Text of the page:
"There has never been a border book like Retablos, a collection of smoldering epiphanies suffering the baptizing waters of recall. . . . The stories in Retablos are invigorating in their unapologetic economy and intoxicating in the poetry of their moral excesses."—Roberto Ontiveros, San Antonio Current
Book excerpt on Book Post
Sep 14, 2018
Octavio Solis grew up just a few miles from the Mexican border in El Paso, Texas. Join him as he remembers his Saturday visits with his family to neighboring Juárez.
"In all, a beautiful, evocative, and timely expression of border culture for every collection."—Sara Martinez, Booklist
Buzzfeed's Best Books of Fall 2018
Aug 31, 2018
"In Spanish, a retablo is an altarpiece; Octavio Solis describes it as a painting on an 'old beaten tin' on which 'a dire event is depicted, [...] some terrible rift in the person's life, but which the person survives thanks to the intercession of the Divine.' It is a lot of meaning to pack into one scene, but all of it is there for the viewer who takes a moment to look. The fragments of Solis's memoir do similar, impressive work: Each depicts the details of a life lived along the Mexico–US border — sometimes chaotic, sometimes tragic, often poignant — but presents a host of 'divine intercessions' as understood in retrospection: survival by family, imagination, and faith. Still, it's hard not to consider the border itself as a representation of a 'terrible rift,' a split between homes, communities, identities, generations. While reading this generous and eye-opening account, it's easy to see how, for the country at large, the rift has only deepened."—Arianna Rebolini, Buzzfeed's Best Books of Fall 2018
"Retablos" is included in the CBC's international book preview
Aug 16, 2018
"Here are 15 works of nonfiction from around the world coming out in the second half of 2018 that we can't wait to read. What it's about: In Mexican folk art, a retablo is a devotional painting featuring images painted on repurposed metal and typically laden with Catholic iconography. In Retablos, American playwright and director Octavio Solis examines his Mexican heritage, personal traumas and rites of passage and what it truly means to grow up brown living at the U.S./Mexico border."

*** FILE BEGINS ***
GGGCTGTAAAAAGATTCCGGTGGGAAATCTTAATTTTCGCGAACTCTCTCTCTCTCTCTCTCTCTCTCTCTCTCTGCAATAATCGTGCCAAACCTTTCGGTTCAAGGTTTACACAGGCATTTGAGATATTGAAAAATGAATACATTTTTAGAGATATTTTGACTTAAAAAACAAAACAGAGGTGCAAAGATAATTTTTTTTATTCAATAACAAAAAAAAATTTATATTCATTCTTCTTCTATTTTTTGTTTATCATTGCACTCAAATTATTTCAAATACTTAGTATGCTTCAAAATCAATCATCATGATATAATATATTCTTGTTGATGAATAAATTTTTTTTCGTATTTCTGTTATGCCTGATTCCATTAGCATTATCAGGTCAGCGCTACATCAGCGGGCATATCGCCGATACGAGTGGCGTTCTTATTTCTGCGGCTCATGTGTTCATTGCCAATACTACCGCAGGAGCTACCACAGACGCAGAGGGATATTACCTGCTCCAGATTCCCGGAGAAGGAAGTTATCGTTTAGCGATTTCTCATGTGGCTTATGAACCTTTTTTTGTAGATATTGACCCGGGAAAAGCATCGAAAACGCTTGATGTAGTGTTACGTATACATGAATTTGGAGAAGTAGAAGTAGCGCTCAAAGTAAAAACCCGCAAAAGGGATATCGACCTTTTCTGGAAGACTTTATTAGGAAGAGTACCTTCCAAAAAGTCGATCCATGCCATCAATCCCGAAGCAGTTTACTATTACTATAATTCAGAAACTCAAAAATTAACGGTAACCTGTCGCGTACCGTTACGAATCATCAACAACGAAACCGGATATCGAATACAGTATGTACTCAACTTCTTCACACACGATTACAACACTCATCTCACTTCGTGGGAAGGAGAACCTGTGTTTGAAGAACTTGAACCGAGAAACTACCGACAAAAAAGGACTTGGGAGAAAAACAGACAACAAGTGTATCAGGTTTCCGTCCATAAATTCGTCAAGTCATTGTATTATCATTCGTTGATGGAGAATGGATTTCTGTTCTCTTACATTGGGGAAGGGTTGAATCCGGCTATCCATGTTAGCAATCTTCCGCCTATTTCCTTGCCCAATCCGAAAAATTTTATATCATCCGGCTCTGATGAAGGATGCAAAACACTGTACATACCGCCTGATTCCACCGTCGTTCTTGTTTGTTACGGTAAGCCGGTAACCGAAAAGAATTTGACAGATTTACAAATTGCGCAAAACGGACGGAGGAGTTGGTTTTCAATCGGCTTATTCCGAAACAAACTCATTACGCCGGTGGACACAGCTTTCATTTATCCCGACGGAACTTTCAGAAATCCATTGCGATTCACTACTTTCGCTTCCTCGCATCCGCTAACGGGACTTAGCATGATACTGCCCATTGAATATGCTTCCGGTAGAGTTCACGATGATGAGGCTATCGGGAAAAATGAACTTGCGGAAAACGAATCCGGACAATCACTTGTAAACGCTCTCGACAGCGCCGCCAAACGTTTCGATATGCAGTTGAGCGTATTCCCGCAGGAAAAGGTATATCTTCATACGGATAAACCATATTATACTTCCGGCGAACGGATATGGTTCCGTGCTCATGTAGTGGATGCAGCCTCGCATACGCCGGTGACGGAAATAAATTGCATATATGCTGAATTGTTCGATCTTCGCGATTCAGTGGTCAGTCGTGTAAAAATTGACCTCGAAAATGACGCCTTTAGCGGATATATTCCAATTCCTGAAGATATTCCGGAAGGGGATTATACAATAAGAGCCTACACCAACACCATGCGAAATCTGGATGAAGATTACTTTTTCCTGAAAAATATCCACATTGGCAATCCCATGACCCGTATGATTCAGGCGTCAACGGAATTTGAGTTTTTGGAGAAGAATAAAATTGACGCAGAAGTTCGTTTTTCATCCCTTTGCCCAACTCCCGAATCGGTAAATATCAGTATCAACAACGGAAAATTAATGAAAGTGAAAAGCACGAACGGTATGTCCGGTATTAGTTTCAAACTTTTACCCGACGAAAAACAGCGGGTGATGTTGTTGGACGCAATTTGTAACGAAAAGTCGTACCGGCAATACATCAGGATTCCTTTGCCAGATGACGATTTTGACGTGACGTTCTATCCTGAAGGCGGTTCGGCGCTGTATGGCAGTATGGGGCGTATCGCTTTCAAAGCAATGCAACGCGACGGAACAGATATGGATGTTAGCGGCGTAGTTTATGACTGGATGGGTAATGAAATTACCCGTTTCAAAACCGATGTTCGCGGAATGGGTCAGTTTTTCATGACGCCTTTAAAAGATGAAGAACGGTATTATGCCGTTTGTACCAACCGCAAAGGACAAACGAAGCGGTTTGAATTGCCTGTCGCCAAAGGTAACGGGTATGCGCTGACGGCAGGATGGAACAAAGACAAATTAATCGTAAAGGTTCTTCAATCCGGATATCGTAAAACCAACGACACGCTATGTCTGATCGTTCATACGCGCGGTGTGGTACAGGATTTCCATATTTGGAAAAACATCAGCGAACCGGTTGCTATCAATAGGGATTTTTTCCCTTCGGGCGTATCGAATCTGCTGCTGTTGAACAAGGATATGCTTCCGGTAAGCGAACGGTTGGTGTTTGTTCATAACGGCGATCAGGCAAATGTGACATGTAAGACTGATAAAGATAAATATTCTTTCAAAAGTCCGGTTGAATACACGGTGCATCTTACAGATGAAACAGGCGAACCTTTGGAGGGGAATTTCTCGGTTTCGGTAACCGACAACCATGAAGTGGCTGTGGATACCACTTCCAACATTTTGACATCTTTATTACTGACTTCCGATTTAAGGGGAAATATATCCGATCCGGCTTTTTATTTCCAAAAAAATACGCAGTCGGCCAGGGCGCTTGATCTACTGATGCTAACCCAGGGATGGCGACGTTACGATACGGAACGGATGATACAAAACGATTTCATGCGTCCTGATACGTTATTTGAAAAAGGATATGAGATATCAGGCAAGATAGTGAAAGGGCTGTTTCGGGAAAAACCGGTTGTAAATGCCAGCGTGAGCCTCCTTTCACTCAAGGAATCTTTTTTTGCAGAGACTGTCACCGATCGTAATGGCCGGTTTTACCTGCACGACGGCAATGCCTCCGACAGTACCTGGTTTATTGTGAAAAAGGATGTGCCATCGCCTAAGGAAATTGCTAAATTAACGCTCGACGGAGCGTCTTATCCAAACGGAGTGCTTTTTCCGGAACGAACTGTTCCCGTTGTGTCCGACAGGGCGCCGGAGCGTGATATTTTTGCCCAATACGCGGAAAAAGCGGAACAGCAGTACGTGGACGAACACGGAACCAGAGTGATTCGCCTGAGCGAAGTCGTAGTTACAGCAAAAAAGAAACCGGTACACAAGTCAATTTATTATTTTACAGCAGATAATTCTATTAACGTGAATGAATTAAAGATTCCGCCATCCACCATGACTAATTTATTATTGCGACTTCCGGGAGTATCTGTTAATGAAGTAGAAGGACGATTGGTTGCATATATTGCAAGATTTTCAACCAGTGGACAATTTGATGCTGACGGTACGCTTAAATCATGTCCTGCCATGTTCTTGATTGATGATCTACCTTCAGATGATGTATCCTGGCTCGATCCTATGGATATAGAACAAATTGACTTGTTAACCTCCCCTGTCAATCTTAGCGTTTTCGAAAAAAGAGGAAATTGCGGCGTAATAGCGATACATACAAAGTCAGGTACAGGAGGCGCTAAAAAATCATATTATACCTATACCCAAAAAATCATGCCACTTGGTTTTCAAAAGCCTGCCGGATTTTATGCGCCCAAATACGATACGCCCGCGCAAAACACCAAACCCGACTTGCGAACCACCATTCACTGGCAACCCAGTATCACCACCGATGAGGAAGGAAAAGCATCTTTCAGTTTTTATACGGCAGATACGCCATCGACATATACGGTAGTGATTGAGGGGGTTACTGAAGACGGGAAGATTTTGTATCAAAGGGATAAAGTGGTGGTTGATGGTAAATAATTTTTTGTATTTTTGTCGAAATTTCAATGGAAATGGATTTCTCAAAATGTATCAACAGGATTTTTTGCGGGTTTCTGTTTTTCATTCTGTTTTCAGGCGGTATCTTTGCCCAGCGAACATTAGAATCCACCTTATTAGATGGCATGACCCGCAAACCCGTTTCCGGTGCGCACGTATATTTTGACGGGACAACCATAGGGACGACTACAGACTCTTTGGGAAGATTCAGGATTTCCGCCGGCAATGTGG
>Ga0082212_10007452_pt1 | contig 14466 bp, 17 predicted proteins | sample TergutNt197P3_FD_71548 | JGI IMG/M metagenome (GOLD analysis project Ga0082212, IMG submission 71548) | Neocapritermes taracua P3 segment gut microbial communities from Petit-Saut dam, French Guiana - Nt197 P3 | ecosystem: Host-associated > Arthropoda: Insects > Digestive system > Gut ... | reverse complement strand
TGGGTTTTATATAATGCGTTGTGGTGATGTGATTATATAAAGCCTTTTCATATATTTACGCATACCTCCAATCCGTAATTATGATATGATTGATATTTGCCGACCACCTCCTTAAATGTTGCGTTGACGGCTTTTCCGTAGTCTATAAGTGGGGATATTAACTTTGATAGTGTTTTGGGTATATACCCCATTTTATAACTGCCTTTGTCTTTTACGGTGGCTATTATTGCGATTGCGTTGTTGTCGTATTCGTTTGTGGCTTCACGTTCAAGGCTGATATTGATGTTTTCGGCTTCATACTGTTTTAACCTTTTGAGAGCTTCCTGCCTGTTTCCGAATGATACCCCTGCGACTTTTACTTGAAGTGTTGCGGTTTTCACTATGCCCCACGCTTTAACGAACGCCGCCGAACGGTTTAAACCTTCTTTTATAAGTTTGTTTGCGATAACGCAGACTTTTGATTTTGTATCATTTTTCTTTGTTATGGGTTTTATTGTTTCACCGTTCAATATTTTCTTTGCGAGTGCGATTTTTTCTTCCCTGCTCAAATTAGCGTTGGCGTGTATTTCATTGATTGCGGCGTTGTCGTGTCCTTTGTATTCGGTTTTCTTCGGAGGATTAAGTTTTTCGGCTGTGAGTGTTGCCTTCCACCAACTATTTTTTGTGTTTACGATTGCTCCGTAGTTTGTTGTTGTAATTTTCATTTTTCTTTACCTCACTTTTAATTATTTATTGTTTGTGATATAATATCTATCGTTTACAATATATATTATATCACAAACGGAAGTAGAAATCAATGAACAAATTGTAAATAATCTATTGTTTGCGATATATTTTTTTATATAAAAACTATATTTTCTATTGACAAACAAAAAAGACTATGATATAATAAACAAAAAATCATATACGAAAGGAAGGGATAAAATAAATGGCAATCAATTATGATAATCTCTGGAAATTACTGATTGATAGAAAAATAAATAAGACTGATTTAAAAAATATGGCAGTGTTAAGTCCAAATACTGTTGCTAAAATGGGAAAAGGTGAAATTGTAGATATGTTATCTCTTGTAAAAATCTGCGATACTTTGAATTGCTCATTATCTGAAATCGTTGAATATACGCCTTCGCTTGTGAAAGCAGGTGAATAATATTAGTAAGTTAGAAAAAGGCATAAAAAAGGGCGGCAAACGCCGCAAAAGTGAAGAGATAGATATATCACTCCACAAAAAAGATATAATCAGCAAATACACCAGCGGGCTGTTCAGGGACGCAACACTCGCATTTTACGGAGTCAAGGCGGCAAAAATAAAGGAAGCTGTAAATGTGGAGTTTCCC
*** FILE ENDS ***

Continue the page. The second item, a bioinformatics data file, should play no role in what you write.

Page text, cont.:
"In this coming-of-age memoir, a playwright illuminates the culture of the El Paso border as he perceived it when he was young. . . . An intriguing work that transcends category, drawing from facts but reading like fiction."
The Millions: Most Anticipated: The Great Second-Half 2018 Book Preview
"A memoir about growing up a mile from the Rio Grande, told in vignettes, or retablos, showing the small and large moments that take place along the U.S. border. Julia Alvarez says of the book, 'Unpretentiously and with an unerring accuracy of tone and rhythm, Solis slowly builds what amounts to a storybook cathedral. We inhabit a border world rich in characters, lush with details, playful and poignant, a border that refutes the stereotypes and divisions smaller minds create. Solis reminds us that sometimes the most profound truths are best told with crafted fictions—and he is a master at it.'"—Lydia Kiesling
Foreword Magazine, Starred Review
"The stories that make up Octavio Solis's Retablos are as taut, riveting, and immersive as the sunrise in a red rock desert. Be forewarned—they're addictive. . . . Writing is original and laser-sharp, alive with adjectives that start and images that linger. Encountering a river-soaked girl who’s just crossed the border the narrator notes the 'fugitive dullness’ of her face, and the ‘animal lurch’ of her body as she turns to flee from him."